The underlying authority insists that only a designating agency may apply limited dissemination controls to CUI content. This cannot be done by any other agency. Also, the agency cannot increase CUI Basic’s impact level above moderate external to their agency without an agreement with the external agency or contractor operating an information system on their behalf.
How do I protect CUI?
- Implement NIST SP 800-171 if you have not already done so.
- Prepare for third-party (C3PAO) or government-led assessments.
- Reach out to a service provider who can help you identify CUI and provide the next steps for CMMC (Cybersecurity Maturity Management Certification) 2.0 compliance.
How to identify CUI?
Some information is easy to identify as CUI. It can be easily identified based on prior markings. Physical documents received from the government agency will be marked with the CUI acronym at the top and bottom of every page. In an email, the subject will be marked CUI.
Export Control includes any information subject to export control, such as the International Traffic in Arms Regulations (ITAR) and the Export Administration Regulations (EAR). ITAR includes items, commodities, technology, software, or other information whose export could be expected to adversely affect US National security. EAR contains all dual-use items.
Labeled information includes any non-classified information that is labeled with legacy or agency-specific designations and is CUI. Some projects may not have specifically labeled information which still could be CUI. In Defense projects for aerospace manufacturing, noncommercial technical details are often CUI. This may be called out in the task order, contract, or delivery order.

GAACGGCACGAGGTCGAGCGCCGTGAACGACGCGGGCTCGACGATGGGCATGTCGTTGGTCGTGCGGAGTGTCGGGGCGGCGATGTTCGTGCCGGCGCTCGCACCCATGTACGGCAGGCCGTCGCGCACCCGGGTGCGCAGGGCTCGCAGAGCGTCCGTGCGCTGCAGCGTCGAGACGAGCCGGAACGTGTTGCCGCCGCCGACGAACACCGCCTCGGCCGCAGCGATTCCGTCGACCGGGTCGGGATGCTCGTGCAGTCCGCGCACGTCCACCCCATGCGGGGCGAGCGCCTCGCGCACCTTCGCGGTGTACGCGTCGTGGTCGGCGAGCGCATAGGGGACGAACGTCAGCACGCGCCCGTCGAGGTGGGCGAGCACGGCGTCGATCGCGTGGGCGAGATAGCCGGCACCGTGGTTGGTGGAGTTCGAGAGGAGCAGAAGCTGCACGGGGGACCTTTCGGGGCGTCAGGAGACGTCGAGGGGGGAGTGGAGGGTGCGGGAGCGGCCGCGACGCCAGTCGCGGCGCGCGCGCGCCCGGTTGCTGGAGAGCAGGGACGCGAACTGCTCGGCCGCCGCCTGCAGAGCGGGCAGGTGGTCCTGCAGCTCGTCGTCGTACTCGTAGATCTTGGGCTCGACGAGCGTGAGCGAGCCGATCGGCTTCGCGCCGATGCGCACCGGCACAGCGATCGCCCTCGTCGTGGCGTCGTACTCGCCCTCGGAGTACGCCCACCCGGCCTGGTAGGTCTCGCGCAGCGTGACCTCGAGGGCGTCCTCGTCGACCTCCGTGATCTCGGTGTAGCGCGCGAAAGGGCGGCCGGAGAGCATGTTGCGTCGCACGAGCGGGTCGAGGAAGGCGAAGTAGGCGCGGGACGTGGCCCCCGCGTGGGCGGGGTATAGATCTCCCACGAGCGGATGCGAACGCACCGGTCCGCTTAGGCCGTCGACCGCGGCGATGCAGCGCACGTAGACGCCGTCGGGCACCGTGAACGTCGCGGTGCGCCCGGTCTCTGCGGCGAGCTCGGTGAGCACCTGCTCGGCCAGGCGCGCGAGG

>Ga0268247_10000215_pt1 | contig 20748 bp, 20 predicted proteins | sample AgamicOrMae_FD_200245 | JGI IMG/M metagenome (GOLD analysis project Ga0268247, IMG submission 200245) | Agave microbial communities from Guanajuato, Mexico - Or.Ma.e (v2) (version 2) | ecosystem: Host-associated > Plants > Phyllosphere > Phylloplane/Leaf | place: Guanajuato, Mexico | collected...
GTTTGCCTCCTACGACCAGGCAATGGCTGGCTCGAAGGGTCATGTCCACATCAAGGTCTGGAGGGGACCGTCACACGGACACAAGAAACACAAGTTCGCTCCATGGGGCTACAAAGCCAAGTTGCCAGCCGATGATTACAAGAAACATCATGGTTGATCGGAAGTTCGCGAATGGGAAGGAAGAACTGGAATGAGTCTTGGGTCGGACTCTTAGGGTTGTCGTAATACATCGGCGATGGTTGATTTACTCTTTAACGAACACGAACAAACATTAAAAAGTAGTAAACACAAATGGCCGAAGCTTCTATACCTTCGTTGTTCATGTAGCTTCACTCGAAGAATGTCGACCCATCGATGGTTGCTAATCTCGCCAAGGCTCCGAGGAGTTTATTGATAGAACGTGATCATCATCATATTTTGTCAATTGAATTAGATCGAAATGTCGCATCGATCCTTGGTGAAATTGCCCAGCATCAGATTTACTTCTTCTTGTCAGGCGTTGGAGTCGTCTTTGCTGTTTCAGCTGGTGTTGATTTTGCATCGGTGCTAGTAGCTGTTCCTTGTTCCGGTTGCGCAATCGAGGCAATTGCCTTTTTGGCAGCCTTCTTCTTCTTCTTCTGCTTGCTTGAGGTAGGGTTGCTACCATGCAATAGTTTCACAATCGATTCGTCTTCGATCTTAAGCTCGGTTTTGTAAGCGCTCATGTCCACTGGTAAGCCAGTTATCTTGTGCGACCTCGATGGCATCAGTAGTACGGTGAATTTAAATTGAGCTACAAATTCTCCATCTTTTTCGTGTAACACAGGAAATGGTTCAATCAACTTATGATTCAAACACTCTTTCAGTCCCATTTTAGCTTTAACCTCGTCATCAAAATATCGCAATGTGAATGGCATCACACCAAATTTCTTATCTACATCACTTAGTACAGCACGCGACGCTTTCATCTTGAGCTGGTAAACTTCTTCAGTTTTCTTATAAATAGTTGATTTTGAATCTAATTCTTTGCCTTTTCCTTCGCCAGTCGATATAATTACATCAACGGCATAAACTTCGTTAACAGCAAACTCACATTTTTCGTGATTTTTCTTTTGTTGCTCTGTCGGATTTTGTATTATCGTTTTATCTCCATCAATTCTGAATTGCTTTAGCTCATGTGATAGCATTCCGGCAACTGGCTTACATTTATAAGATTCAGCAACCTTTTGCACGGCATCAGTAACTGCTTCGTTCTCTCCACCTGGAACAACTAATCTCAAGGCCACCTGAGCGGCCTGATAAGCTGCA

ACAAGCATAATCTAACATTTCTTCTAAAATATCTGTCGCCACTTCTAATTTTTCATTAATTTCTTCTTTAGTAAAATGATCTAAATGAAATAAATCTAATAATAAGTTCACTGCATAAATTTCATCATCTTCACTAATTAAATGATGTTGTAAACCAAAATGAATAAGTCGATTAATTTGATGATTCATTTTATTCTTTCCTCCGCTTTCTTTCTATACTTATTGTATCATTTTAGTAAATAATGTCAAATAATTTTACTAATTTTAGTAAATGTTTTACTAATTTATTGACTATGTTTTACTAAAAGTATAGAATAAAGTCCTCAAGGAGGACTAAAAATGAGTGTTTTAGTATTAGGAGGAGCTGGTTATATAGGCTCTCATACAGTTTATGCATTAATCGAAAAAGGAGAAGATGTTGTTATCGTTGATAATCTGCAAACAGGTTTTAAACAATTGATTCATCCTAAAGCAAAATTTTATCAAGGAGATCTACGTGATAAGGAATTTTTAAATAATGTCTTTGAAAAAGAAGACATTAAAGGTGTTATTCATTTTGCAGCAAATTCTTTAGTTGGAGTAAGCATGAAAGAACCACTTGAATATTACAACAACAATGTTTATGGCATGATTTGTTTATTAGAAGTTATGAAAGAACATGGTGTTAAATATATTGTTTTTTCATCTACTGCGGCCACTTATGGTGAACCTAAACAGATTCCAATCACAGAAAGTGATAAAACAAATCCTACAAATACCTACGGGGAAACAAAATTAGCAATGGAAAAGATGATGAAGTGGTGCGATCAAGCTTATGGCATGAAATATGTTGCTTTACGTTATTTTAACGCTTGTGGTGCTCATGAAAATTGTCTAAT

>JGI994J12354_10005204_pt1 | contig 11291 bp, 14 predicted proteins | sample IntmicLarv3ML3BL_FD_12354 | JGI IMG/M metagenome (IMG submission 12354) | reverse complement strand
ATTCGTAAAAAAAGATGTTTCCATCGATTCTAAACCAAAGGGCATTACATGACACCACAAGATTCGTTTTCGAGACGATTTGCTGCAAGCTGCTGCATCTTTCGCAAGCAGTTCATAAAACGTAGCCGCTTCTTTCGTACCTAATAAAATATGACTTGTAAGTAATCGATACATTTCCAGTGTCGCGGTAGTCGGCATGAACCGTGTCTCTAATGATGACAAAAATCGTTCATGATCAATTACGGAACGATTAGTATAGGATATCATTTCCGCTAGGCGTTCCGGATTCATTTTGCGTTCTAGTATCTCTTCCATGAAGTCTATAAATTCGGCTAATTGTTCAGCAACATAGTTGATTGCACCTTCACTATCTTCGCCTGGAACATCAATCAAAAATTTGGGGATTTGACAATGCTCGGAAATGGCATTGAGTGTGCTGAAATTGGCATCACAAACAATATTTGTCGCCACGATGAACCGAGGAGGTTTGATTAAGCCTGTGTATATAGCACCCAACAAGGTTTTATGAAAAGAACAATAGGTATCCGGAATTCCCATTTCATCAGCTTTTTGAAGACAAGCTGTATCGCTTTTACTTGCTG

Technical information includes research engineering data, engineering drawings, and associated lists, specifications, standards, process sheets, manuals, technical reports, technical orders, catalog-item identification, datasets, computer software executable code, and source code. All these with contract clauses denote that sensitive data must be handled appropriately.
CUI also applies to defense projects that include technical information with military or space application subject to controls on the access, use, reproduction, modification, performance, display, release, disclosure, or dissemination.
It is also advisable that organizations identify their data type from CUI categories in the CUI Registry.
The following is a quick reference list of common categories of CUI Specified subsets:
The CMMC program mandates new cybersecurity requirements for the huge scope of organizations that comprise the defense industrial base (DIB).
CMMC is a verification mechanism to ensure that companies within the DIB implement proven cybersecurity practices to protect CUI. CMMC is based on the NIST 800-171, the main distinction being that CMMC is a mandated certification whereas NIST 800-171 relies on voluntary self-attestation.
To contract work with the Department of defense or continue doing business with the DoD, contractors must be certified by a CMMC Third-Party Assessment Organization for Level 2 and Level 3 by the end of 2025.